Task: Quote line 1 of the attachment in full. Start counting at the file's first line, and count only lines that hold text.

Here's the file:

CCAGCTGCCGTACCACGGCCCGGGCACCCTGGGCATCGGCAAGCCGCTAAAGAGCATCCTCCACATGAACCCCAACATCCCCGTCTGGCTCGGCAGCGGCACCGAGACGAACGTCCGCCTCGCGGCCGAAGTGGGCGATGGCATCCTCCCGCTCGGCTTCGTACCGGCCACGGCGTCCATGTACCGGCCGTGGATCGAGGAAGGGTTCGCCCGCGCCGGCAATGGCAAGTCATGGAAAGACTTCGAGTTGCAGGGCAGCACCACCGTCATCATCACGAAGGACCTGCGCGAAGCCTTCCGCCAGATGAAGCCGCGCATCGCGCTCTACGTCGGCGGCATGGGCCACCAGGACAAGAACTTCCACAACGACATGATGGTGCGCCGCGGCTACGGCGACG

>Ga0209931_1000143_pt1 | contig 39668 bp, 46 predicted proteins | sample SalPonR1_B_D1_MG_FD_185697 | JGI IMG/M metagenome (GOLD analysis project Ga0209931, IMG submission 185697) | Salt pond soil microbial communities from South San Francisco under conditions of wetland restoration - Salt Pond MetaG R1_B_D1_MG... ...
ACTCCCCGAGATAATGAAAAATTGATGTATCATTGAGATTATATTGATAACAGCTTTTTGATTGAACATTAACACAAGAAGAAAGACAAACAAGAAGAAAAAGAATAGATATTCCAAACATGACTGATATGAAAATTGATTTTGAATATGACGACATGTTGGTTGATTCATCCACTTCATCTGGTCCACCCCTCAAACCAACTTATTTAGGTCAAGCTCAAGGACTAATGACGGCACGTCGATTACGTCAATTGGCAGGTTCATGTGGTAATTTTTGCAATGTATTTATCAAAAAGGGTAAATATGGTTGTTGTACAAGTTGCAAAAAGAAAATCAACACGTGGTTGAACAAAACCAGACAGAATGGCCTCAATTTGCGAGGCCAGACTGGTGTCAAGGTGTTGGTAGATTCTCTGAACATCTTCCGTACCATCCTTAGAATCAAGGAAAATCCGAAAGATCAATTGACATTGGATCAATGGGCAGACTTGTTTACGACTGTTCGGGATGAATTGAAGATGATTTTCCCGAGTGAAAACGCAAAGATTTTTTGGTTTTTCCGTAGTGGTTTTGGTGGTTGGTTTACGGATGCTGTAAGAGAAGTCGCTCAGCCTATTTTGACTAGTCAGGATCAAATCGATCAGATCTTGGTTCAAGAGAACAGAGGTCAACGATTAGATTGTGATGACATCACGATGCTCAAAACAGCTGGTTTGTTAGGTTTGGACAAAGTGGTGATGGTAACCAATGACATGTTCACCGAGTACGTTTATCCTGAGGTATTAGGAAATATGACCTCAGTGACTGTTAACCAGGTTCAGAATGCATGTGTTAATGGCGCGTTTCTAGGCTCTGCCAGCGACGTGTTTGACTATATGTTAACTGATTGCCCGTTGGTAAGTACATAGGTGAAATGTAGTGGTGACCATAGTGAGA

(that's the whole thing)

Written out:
CCAGCTGCCGTACCACGGCCCGGGCACCCTGGGCATCGGCAAGCCGCTAAAGAGCATCCTCCACATGAACCCCAACATCCCCGTCTGGCTCGGCAGCGGCACCGAGACGAACGTCCGCCTCGCGGCCGAAGTGGGCGATGGCATCCTCCCGCTCGGCTTCGTACCGGCCACGGCGTCCATGTACCGGCCGTGGATCGAGGAAGGGTTCGCCCGCGCCGGCAATGGCAAGTCATGGAAAGACTTCGAGTTGCAGGGCAGCACCACCGTCATCATCACGAAGGACCTGCGCGAAGCCTTCCGCCAGATGAAGCCGCGCATCGCGCTCTACGTCGGCGGCATGGGCCACCAGGACAAGAACTTCCACAACGACATGATGGTGCGCCGCGGCTACGGCGACG